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167 Occupational risk assessment and risk management of antineoplastic drugs in acute care settings
  1. G A Astrakianakis1,
  2. Jarus-Hakak1,
  3. Hon2
  1. 1University of British Columbia, Vancouver, Canada
  2. 2Ryerson University, Toronto, Canada


Background Antineoplastic drugs (ADs) that are carcinogenic, teratogenic and mutagenic are prescribed to manage cancer and immune diseases. Through patient care activities, many healthcare workers (HCWs) are routinely exposed to ADs.

These drugs are associated with secondary cancers along with established evidence on adverse occupational reproductive outcomes but due to lack of precise exposure assessment tools, evidence regarding occupational cancer risks following long term occupational exposures is limited and there is concern for additional risk due to interaction between multiple drug exposures.

Despite safe handling guidelines, recent evidence describes continued exposure to ADs among HCWs, in particular pharmacists and nurses, and also suggest a wider range of hospital occupations may be at risk.

Methods We conducted:

Systematic review of evidence for biological exposures to cyclophosphamide among HCWs and lifetime cancer risks assessments.

Observations and job shadowing of local oncology personnel performing associated tasks. The HCWs’ interactions with each other and their environment were monitored for transmission of contamination.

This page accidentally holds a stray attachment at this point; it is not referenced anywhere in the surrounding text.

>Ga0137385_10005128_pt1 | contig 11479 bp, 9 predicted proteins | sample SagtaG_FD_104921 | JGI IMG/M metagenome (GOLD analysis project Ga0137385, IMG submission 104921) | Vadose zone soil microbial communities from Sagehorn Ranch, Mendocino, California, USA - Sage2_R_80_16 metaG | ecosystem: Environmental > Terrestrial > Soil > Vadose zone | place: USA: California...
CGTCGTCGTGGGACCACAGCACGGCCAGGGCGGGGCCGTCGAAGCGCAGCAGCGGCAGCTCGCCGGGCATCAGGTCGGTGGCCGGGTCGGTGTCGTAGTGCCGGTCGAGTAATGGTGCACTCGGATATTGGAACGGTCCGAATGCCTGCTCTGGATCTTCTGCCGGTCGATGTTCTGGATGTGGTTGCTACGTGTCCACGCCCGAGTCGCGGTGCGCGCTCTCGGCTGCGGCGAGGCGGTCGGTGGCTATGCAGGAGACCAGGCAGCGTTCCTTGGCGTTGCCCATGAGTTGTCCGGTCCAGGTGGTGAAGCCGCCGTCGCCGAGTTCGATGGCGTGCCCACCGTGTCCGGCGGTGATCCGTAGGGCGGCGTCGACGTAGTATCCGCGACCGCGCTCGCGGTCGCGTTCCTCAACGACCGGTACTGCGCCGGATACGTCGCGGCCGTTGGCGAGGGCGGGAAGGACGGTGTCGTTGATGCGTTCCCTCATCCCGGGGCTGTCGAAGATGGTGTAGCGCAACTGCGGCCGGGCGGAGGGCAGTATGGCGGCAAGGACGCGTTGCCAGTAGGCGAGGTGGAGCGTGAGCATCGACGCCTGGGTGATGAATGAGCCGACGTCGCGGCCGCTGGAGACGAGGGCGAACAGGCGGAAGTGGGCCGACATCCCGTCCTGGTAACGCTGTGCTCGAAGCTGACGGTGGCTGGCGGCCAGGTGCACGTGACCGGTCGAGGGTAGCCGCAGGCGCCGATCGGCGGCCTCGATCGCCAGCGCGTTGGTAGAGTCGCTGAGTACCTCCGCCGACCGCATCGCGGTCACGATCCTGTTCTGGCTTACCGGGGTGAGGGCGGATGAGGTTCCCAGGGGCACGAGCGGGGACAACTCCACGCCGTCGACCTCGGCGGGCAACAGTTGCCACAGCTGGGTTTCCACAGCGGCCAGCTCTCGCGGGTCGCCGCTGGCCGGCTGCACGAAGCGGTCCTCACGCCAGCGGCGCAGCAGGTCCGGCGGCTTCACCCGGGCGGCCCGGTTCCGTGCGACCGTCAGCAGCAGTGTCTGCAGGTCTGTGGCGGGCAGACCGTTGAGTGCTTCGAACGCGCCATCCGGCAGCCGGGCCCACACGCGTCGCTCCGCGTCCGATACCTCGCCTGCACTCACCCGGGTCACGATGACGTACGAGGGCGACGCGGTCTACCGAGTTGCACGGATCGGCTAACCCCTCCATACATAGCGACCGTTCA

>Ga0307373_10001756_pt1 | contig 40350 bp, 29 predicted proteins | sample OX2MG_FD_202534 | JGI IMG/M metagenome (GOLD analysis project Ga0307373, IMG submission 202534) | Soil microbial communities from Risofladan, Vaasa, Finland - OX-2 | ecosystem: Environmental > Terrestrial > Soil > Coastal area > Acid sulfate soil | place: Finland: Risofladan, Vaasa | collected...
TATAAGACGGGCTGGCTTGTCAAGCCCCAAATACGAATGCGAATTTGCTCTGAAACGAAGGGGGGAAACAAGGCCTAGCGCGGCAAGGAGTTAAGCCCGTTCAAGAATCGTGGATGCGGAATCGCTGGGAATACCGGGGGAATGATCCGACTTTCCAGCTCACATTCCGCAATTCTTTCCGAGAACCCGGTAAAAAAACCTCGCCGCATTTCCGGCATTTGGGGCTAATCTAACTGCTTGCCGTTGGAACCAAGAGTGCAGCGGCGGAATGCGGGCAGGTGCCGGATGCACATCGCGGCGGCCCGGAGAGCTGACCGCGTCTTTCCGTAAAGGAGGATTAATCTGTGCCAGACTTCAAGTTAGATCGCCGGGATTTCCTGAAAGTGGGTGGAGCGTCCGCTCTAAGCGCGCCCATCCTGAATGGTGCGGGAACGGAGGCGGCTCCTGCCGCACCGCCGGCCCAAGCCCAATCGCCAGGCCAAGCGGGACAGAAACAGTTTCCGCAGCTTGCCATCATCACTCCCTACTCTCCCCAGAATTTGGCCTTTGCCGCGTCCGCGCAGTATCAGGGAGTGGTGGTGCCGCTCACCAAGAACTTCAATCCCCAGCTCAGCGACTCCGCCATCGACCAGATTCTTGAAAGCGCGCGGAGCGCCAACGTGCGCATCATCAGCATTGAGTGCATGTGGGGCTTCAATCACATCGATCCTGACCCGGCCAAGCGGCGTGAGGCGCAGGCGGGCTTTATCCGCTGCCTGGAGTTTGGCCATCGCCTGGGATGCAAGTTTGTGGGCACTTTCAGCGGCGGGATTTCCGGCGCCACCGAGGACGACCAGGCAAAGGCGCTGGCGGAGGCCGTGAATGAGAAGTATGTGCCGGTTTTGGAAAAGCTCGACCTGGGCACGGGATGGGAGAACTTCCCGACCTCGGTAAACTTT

Discussions with stakeholders evaluated the impact of policies, procedures and settings on HCWs’ exposures.

Results HCW’s AD urinary contamination levels have been decreasing over the years. Animal and human models were used to quantify the occupational lifetime risks for cancer. Results based on pharmacists and nurses suggest elevated lifetime risks for bladder cancer and leukaemia.

Observations suggest that despite precautionary actions, exposures cannot be controlled without considering the entire hospital AD network. Interviews of stakeholders confirmed the existence of gaps that enable contamination.

Conclusions The entire health care facility should be investigated to address gaps in the control of AD exposures through network analysis of contacts and probabilities for contamination for each AD related task; technological improvements are needed for safer preparation, delivery, administration and disposal of ADs; changes in policies are required to address the entire AD system, from ‘cradle to grave’.

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